A research study carried out by the Harvard University School of Public Health has highlighted the association between SARS-CoV-2 (the virus causing COVID-19) infection, exposure risk and mental health among essential grocery retail workers in the United States.
Researchers found “an alarming infection rate” among workers tested at a single grocery store in Boston, MA, in May 2020. Among 104 workers tested for the cross-sectional study, 21 (20%) had positive COVID-19 tests, and 76% of those positive cases were asymptomatic at the time of testing. Furthermore, researchers found that employees with direct customer exposure were five times more likely to test positive for COVID-19.
The study, which was published in the BMJ journal Occupational & Environmental Medicine, also found a connection between exposure risk and mental health among essential grocery retail workers, with 24% of workers tested reporting at least mild anxiety and 8% reporting at least mild depression. Related to this, employees expressed concerns around the inability to practice social distancing consistently, and the risk of exposure by commuting to work during the pandemic on public transportation.
Jeff Corder, vice president of loss control at AmTrust Financial Services, Inc., a leading provider of workers’ compensation coverage for small businesses, said he’s receiving more calls than ever from small business retail insureds who are seeking advice on how to protect their staff’s physical and mental wellbeing. He said the volume of calls picked up before Black Friday, with retail business owners understandably concerned about the possibility of crowds taking advantage of Black Friday sales, thus making social distancing and COVID-related law and order difficult to uphold. With Black Friday now out of the way, the next big concern for the retail industry is the Christmas holiday.
“Everybody is on edge. The holidays are typically stressful for retail workers under normal circumstances. But now we have COVID-19 peaking in several areas throughout the country, and on top of that, there are dwindling supplies of essential goods [as people stock buy]. People are more on edge, and potentially more at risk of developing anxiety and depression, because of the heightened stressors that we’re all dealing with,” Corder told Insurance Business.
One important thing that retail businesses must do, regardless of size, is train their employees on how to diffuse stressful situations and confrontation. They must learn how to de-escalate situations, whether it’s a customer who is abusing a member of staff because the shop is out of essential items, or even a customer who is refusing to follow store policy and wear a face mask. Corder stressed: “Retail associates must do their best to stay level-headed and de-escalate challenging situations. Then it’s important for them to remove themselves from those situations.”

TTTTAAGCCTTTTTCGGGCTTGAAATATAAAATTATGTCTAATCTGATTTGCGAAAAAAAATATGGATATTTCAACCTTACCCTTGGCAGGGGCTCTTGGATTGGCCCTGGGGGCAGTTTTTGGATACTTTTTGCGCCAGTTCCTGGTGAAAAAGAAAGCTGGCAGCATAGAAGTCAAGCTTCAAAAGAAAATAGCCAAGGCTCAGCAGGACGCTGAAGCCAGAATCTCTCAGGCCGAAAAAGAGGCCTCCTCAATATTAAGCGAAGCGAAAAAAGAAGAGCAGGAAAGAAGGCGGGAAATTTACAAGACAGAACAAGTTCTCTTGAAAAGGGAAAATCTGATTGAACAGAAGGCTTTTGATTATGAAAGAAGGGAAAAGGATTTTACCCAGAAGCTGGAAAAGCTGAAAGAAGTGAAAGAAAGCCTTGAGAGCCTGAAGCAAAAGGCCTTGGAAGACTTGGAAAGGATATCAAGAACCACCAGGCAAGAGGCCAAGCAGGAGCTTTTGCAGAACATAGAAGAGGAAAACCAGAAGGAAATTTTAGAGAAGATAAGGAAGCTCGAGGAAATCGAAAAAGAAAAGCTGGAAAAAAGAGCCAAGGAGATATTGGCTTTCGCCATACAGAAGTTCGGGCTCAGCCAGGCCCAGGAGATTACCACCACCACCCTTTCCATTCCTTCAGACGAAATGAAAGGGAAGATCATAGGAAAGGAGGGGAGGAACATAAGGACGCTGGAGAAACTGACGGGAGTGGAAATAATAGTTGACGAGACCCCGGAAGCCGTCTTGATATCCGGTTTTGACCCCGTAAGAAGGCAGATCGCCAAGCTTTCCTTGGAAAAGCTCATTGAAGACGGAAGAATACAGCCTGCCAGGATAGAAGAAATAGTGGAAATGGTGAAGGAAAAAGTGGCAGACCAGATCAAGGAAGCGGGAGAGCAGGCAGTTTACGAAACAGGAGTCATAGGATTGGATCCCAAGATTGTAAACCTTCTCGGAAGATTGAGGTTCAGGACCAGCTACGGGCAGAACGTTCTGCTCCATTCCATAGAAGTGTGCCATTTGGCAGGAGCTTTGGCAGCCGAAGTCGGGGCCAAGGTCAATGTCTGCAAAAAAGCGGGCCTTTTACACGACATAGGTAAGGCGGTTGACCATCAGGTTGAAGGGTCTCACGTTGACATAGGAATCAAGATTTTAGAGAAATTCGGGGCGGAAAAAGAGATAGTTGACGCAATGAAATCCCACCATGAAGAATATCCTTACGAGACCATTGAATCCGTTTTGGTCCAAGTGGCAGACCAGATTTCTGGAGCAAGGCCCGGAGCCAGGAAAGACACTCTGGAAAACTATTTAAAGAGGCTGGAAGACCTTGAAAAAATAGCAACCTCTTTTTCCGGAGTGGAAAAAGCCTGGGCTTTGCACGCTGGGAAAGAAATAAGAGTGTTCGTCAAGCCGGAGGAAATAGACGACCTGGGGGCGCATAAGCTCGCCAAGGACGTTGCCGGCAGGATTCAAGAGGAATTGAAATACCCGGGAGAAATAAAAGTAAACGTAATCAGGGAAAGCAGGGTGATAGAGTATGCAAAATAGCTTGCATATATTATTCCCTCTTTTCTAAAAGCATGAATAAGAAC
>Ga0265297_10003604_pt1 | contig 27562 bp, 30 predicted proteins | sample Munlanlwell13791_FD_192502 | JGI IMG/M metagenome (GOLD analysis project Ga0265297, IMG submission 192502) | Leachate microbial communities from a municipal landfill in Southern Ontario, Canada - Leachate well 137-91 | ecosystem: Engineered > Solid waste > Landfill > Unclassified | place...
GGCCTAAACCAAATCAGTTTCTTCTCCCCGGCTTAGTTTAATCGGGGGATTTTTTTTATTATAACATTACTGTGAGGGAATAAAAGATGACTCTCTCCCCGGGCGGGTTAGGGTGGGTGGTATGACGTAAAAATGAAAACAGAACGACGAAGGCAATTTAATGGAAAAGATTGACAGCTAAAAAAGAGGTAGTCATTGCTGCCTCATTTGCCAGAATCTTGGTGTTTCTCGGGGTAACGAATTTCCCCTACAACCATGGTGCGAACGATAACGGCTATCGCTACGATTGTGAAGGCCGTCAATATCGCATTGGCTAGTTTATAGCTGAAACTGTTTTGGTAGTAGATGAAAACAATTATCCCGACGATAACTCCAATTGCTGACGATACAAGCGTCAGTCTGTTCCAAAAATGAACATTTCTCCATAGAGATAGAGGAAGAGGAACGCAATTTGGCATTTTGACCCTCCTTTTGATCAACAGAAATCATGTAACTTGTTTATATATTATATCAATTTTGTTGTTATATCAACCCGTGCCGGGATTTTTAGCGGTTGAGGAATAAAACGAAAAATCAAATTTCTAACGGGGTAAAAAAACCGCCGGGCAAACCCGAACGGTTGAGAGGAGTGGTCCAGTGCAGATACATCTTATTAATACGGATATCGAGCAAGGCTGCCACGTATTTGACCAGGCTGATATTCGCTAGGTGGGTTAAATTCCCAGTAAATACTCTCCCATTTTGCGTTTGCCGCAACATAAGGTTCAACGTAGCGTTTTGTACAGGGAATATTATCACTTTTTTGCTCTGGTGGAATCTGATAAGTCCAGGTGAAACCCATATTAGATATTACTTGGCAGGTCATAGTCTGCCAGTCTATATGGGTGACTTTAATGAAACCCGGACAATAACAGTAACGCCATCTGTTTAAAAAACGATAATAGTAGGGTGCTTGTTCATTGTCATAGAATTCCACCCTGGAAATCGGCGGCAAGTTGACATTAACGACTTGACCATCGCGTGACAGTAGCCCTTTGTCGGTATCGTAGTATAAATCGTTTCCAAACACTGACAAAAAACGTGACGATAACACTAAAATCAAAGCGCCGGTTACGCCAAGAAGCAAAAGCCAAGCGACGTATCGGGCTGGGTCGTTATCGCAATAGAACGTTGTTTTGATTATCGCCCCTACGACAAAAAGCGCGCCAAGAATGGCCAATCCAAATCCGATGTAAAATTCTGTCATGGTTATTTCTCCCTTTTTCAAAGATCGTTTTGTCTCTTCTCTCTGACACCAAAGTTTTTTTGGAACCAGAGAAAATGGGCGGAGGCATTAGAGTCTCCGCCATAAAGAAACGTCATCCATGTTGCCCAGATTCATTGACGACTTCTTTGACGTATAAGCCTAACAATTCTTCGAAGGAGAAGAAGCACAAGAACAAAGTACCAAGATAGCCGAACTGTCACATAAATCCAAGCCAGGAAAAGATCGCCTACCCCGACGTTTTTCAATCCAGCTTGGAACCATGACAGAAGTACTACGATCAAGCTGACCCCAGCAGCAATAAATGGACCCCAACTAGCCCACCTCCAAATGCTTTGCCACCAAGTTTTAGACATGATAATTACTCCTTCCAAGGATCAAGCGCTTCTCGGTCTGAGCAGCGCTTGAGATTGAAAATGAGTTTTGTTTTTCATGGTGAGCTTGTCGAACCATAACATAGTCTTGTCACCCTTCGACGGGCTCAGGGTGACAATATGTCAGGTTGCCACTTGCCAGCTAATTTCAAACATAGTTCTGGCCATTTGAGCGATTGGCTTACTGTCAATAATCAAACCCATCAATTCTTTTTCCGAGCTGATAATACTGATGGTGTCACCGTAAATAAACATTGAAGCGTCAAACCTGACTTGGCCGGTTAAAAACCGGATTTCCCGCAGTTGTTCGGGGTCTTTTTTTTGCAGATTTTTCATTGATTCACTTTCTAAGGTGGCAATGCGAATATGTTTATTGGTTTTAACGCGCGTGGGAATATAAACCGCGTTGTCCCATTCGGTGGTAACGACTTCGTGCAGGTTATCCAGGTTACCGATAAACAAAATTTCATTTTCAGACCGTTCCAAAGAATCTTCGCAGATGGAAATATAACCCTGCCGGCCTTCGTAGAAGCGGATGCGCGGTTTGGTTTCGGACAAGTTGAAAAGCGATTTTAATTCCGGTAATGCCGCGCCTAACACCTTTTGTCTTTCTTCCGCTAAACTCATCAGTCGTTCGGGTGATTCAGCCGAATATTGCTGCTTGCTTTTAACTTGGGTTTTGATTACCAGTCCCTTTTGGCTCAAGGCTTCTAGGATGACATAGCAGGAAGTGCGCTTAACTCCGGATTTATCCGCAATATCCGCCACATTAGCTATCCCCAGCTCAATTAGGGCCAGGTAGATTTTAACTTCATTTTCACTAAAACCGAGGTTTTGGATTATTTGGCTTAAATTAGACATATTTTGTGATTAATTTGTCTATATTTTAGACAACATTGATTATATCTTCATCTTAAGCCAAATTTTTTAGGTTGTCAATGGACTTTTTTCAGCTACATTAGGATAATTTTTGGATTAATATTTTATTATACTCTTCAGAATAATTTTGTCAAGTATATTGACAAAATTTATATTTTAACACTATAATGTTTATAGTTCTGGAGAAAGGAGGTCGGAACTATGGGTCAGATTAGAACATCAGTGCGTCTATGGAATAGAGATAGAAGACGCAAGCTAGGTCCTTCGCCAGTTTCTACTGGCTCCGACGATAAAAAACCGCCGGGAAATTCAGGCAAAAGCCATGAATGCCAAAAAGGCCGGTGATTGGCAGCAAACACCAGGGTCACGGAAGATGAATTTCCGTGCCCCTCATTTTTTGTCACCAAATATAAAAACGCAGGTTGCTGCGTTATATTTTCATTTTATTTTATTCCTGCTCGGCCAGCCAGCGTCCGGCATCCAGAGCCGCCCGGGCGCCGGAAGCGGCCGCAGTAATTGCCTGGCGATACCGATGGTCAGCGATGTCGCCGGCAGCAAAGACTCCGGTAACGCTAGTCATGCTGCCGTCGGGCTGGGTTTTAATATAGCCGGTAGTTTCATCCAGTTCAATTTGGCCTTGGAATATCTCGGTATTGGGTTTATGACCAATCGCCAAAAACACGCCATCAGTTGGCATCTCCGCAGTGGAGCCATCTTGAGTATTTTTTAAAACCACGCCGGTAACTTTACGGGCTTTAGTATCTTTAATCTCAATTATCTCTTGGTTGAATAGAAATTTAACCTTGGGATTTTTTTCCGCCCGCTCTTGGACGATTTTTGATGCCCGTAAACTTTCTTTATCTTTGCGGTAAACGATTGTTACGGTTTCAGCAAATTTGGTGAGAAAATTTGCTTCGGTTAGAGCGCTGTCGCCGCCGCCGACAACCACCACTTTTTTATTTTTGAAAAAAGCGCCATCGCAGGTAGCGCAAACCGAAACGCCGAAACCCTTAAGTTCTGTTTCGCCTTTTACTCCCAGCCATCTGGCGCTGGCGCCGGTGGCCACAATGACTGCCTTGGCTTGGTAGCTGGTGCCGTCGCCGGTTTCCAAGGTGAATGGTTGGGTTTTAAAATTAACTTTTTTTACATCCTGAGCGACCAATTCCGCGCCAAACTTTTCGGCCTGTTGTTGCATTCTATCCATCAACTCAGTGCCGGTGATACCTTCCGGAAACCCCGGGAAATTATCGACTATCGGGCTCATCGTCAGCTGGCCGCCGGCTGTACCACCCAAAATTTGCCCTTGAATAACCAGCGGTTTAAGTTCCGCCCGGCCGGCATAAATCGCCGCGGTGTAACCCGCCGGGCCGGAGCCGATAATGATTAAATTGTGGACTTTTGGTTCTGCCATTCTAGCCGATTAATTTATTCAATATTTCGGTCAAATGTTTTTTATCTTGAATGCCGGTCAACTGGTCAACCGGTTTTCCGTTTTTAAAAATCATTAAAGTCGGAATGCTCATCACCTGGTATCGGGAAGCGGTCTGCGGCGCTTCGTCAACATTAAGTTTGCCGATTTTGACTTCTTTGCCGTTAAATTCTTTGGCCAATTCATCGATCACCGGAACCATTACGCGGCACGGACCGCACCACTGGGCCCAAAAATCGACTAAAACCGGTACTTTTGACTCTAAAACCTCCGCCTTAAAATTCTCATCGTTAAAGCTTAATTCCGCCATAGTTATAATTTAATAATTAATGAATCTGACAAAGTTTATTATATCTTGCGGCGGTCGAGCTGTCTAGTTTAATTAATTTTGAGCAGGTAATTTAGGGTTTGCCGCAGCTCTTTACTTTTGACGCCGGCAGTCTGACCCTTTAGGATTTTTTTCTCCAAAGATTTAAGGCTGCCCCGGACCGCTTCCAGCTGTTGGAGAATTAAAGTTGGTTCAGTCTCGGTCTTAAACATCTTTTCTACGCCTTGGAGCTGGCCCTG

Employee training for retail workers should go beyond how they navigate customer issues; it should also give them mechanisms on how to maintain their own physical and mental health in the workplace. Corder advised small businesses to make the most of the free educational resources and guidelines that are available online, including AmTrust’s Retail Risk Report, which examines three years of retail workers’ compensation claims in an effort to help agents and small business owners better understand the risks involved in the industry.
There are also great COVID-19 resources via the Centers for Disease Control and Prevention (CDC) website and other online avenues, through which insureds can gain tips and advice around how to manage COVID exposures and handle the stress of the situation. The critical thing with regards to employee mental health, according to Corder, is for small businesses to ensure their employees are aware of the help mechanisms that are in place, such as counseling (sometimes available via insurance), local hotlines, government assistance and so on.
“One recommendation that has worked well for some of our smaller retail insureds is the enforcement of multiple breaks in a controlled environment,” Corder added. “They might provide a room, where an employee can go and sit and be quiet for five minutes. It’s somewhere for people to get away from a situation, disengage from everything, relax and regenerate until they’re ready to get back to work. It seems to be working well for our smaller insureds – we’ve had a lot of positive feedback around that.”
At the end of the day, the most important thing for small business retail insureds in this stressful time leading up to the holidays is for them to “control the controllable,” said Corder. They can adopt store policies based on CDC and local government guidelines to try to limit employee and customer exposure to COVID-19. That might include incorporating protective screens, wearing face masks, sanitizing and deep cleaning, and limiting numbers within premises. As for potential mental stressors, the key thing is for front-line retail workers to “de-escalate situations, stay calm” and composed, Corder added.